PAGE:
The scenery along the railroad is marvelous and the traveling is by no means uncomfortable, but the hotels in which one stops at night are wretched. One of our friends in Hong Kong related an amusing experience which he had at Lao-kay, the first hotel on the railroad. He asked for a bath and discovered that a tub of hot water had been prepared. He wished a cold bath, and seeing a large tank filled with cold water in the corner of the room he climbed in and was enjoying himself when the hotel proprietor suddenly rushed upstairs exclaiming, "Mon Dieu, Mon Dieu, you are in the tank of drinking water."

When we arrived at Yün-nan Fu we found a surprisingly cosmopolitan community housed within its grim old walls; some were consuls, some missionaries, some salt, telegraph, or customs officials in the Chinese employ, and others represented business firms in Hong Kong , but all received us with open handed hospitality characteristic of the East.

We thought that after leaving Hong Kong our evening clothes would not again be used, but they were requisitioned every night for we were guests at dinners given by almost everyone of the foreign community. Mr. Howard Page, a representative of the Standard Oil Company, proved a most valuable friend, and through him we were able to obtain a caravan and make other arrangements for the transportation of our baggage. M. Henry Wilden, the French Consul, an ardent sportsman and a charming gentleman, took an active interest in our affairs and arranged a meeting for us with the Chinese Commissioner of Foreign Affairs. Moreover, he later transported our trunks to Hong Kong with his personal baggage and assisted us in every possible way.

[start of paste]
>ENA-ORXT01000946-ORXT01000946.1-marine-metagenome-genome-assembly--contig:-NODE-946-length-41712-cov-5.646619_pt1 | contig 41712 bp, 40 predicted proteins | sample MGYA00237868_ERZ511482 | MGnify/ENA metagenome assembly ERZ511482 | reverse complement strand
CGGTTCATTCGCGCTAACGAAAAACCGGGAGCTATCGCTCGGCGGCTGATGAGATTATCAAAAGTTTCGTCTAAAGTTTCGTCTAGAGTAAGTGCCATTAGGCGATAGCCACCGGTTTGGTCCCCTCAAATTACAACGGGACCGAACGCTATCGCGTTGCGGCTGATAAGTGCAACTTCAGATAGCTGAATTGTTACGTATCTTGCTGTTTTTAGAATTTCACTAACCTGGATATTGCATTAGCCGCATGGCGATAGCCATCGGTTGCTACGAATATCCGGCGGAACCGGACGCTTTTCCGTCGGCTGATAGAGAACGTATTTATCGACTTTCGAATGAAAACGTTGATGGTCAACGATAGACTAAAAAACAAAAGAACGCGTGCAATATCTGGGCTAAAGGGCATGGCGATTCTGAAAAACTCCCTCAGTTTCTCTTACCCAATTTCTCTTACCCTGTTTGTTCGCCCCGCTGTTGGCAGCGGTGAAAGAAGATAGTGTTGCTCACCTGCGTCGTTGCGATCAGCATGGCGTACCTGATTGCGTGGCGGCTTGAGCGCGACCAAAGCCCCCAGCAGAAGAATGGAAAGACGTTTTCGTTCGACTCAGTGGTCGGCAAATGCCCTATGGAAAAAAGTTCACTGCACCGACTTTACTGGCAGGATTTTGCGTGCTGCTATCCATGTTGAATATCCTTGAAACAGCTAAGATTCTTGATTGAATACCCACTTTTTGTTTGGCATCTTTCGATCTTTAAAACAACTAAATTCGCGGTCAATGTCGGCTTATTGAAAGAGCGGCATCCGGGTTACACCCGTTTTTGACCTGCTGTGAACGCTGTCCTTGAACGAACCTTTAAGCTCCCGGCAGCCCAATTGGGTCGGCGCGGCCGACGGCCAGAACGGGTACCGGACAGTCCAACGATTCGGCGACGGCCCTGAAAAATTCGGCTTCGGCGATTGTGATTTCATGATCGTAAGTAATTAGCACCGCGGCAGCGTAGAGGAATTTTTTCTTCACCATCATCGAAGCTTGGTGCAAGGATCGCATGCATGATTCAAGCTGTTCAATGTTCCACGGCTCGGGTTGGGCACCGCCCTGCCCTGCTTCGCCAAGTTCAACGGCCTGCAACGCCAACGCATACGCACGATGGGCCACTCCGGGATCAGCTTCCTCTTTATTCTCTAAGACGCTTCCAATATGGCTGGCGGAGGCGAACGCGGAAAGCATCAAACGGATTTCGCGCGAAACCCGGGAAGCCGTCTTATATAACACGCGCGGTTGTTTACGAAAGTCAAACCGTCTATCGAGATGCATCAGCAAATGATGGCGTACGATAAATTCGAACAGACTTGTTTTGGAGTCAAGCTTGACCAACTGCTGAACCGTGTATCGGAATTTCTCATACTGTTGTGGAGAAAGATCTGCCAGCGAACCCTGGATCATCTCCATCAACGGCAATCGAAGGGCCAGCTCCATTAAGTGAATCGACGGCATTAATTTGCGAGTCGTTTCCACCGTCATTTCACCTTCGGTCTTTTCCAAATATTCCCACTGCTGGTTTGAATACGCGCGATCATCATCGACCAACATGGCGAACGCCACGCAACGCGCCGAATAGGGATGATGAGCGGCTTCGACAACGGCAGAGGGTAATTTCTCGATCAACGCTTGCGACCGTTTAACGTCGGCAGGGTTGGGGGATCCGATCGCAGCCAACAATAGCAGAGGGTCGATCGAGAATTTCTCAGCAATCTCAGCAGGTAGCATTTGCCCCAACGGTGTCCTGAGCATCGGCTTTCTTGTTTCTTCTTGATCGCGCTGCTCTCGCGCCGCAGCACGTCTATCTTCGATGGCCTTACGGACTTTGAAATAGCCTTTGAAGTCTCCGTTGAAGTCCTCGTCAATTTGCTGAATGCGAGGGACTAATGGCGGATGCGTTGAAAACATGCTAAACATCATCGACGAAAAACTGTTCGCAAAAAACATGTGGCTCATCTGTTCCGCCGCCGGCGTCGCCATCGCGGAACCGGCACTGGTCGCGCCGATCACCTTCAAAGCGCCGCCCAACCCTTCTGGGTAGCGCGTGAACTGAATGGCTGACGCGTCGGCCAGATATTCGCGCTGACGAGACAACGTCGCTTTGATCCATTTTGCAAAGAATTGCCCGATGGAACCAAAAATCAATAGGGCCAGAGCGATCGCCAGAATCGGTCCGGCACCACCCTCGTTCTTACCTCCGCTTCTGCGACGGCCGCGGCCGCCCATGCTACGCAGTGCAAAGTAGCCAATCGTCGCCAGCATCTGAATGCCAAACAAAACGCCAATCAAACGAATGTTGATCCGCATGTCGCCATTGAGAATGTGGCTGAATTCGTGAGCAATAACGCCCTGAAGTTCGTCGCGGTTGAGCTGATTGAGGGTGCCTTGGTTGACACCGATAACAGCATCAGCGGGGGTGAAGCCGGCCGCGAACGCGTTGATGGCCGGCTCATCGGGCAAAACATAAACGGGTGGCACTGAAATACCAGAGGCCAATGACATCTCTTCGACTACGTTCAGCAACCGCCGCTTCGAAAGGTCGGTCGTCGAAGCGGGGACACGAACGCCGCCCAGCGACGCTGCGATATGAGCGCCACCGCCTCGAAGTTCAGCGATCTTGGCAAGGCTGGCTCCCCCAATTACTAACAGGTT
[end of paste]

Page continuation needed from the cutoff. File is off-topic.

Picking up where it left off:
We went to the Foreign Office at half past ten and were ushered into a large room where a rather imposing lunch had already been spread. The Commissioner, a fat, jolly little man, who knew a few words of French but none of English, received us in the most cordial way and immediately opened several bottles of champagne in our honor. He asked why our passports had not been visaed in Peking, and we pleased him greatly by replying that at the time we were in the capital Yün-nan was an independent province and consequently the Peking Government had not the temerity to put their stamp upon our passports.

Inasmuch as Yün-nan was infested with brigands we had expected some opposition to our plans for traveling in the interior, but none was forthcoming, and with the exception of an offer of a guard of soldiers for our trip to Ta-li Fu which we knew it would be impolitic to refuse, we left the Foreign Office with all the desired permits.

The Chinese Government appeared to be greatly interested in our zoölogical study of Yün-nan, offered to assist us in every way we could suggest, and telegraphed to every mandarin in the north and west of the province, instructing them to receive us with all honor and to facilitate our work in every way. None of the opposition which we had been led to expect developed, and it is difficult to see how we could have been more cordially received.